"We look at all our improvements as educational for our member families," says Rev. Brent Owens, rector of the parish. "It shows them energy-saving opportunities. The kill-a-watt meter and expertise is available for them to use in making changes at home. We are saving approximately $150 a month on electricity alone. For a church our size, an overall saving of $6000 a year can balance a budget or help support a new program."
St. Alban's relies on ENERGY STAR guidance for both the parish and its members.
"We printed many of the U.S. Environmental Protection Agency (EPA) ENERGY STAR documents and put them in binders in our library for parishioners to use as resources," Roth states. "We used the congregations guidebook 'Putting Energy Into Stewardship' for both guidance and ideas. We use Portfolio Manager as a tool to track our progress and to keep us on course."
St. Alban's has set up a billboard in the lobby to show improvements and other ENERGY STAR posters and pictures are displayed throughout the buildings. The lobby billboard became the centerpiece of a parish display at a community-wide Earth Day celebration. Using sample press materials provided by ENERGY STAR, these activities at St. Alban's have been covered in the local and diocese newspapers. "Parishioners appreciate what we've done for several reasons," Rev. Owens says. "For example, our facility is more comfortable and we sealed out a lot of road noise."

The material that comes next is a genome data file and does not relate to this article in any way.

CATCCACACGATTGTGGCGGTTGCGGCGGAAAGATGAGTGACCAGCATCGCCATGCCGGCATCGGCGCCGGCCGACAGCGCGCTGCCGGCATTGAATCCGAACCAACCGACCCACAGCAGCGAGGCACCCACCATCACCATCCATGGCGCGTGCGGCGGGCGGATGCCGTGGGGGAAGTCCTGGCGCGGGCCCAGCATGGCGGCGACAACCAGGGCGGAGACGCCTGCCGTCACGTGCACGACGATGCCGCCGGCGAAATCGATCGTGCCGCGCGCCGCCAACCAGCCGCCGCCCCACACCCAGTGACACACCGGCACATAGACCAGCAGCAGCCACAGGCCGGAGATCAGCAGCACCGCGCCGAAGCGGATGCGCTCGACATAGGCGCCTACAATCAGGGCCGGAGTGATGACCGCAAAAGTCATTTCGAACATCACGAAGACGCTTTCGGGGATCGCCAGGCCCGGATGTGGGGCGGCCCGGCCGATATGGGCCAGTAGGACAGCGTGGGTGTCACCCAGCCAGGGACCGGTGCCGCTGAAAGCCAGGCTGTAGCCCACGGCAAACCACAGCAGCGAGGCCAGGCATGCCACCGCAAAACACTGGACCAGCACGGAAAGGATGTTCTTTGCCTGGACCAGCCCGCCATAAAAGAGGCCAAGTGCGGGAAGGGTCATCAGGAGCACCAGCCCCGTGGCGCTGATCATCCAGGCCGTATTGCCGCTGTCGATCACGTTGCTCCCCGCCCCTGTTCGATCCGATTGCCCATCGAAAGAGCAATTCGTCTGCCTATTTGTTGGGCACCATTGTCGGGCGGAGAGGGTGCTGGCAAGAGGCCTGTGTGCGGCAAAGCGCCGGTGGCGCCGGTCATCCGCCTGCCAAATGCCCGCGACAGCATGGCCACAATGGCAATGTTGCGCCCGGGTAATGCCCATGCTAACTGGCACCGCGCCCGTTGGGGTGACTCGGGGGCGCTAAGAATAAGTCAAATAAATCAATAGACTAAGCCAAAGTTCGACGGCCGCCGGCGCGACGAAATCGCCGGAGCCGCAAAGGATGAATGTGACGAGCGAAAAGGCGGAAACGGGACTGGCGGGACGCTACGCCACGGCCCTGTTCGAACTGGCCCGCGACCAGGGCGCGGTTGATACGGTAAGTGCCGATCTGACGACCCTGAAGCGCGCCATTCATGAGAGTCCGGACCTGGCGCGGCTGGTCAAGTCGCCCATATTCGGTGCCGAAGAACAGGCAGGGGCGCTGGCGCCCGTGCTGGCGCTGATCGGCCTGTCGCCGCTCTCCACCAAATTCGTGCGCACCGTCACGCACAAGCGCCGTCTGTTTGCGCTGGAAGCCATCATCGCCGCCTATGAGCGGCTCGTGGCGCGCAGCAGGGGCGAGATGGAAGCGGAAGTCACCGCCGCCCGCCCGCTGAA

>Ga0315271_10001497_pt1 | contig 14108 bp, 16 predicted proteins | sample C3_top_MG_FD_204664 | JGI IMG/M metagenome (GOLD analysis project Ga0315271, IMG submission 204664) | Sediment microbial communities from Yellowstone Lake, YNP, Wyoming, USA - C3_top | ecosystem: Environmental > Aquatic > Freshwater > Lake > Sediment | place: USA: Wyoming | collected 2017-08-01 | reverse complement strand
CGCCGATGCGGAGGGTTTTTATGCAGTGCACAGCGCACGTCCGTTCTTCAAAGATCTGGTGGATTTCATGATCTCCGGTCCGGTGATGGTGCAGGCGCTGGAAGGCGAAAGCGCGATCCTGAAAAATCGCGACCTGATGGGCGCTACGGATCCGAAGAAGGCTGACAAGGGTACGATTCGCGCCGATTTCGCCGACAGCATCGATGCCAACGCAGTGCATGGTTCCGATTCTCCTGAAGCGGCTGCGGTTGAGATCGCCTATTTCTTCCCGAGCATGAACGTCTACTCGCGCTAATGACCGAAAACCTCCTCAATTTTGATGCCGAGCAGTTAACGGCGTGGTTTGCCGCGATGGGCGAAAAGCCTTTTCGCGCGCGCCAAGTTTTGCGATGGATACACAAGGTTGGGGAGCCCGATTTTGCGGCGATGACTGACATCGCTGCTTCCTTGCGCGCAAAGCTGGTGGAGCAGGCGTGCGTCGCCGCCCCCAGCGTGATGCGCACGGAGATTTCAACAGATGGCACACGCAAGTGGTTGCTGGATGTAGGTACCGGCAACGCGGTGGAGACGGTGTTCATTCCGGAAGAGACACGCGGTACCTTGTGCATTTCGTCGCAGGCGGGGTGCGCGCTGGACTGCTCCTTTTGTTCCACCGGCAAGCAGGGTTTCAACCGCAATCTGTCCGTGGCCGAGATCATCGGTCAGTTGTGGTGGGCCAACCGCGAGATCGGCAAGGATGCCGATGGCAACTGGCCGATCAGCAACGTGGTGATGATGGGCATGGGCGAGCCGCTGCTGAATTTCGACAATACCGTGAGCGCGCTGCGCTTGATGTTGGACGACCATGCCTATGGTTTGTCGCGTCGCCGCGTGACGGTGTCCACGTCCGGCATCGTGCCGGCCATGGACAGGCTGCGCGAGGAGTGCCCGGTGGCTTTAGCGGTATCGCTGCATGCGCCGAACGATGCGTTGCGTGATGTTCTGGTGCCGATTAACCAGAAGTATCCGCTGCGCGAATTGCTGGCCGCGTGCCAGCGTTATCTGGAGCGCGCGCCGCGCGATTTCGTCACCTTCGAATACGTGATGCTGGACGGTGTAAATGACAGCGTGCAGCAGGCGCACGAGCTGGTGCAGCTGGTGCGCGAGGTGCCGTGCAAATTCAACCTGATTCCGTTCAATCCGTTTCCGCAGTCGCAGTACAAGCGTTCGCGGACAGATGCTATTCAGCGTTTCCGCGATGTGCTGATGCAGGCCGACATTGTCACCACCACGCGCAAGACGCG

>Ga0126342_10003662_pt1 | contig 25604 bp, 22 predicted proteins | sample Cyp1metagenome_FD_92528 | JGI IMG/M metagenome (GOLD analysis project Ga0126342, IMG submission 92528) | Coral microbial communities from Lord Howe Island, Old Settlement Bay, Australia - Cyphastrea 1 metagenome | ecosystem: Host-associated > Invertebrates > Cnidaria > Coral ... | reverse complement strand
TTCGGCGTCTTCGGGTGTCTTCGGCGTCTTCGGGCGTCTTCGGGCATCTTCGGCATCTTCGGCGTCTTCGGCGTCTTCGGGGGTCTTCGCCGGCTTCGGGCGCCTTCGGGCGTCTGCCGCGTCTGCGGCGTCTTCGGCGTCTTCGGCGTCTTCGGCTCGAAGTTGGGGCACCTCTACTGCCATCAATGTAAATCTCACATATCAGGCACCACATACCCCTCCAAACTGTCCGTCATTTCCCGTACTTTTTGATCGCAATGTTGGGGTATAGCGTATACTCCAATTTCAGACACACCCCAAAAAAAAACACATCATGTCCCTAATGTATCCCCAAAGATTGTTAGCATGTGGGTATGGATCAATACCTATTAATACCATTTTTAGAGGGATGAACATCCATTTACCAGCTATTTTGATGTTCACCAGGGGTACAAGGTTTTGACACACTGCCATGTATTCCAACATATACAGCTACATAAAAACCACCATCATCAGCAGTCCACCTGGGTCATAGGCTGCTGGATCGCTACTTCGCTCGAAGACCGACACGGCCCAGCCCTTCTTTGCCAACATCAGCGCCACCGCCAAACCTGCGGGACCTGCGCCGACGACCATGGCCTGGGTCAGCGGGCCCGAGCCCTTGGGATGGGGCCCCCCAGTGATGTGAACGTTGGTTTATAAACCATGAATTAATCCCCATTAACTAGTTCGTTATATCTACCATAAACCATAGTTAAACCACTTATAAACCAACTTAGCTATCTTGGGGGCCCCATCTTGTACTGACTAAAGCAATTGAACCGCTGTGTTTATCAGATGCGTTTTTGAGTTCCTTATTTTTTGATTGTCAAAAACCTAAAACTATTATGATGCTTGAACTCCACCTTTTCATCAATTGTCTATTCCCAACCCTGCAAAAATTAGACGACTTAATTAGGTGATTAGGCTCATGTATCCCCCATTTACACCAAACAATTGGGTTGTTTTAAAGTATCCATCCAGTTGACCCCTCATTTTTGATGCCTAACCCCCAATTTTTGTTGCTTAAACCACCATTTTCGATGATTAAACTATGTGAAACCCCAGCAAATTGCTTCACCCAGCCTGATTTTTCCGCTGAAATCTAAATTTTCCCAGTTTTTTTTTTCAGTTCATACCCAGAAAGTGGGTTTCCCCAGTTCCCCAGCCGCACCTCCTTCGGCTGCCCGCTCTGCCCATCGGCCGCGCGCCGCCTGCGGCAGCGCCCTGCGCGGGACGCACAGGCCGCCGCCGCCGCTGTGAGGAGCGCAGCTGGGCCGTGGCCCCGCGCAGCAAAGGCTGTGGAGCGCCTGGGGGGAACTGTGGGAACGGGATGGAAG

The parish has also signed up for the ENERGY STAR Challenge, committing to reducing energy usage by 10 percent a year. Signing the GIPL Covenant is another commitment made by the parish to help it remain on track.
Efforts have not stopped with improved energy efficiency. Recycling cardboard, bulletins, newsletters, and office waste saves a ton of paper, saving 17 trees, 380 gallons of oil, three cubic yards of landfill space, 4,000 kilowatts of energy and 7,000 gallons of water. "This represents a 64 percent energy savings, a 58 percent water savings, and 60 pounds less of greenhouse gas emissions," Rev. Owens says. "The 17 saved trees can absorb a total of 250 pounds of carbon dioxide from the air each year. Burning that same ton of paper would create 1,500 pounds of CO2. We also recycle about one bin a week of steel cans and plastic containers."
Roth cites improvement in the three principal measures used to chart progress. "We raised our score from 18 to 24 on the diocese score sheet," Roth states. "In EPA's ENERGY STAR Portfolio Manager, our baseline in 2008 was 37 and we moved to a 59 in 2009. Our goal is to reach at least 75 and earn an ENERGY STAR label for our facility before any other parish in the diocese. Finally, we use the Cool Congregations website to show we've reduced our carbon footprint from more than 160,000 pounds of CO2 to nearly 145,000 pounds. That's a decrease of about 9 percent."
Saint Alban's Episcopal Church estimates that they are saving more than $1,500 annually in energy costs for the operation of their worship space. The savings of nearly 70,000 kWh per year represents a reduction in greenhouse gas emissions equivalent to the CO2 emissions from the annual electricity use of over five homes.
Georgia Interfaith Power and Light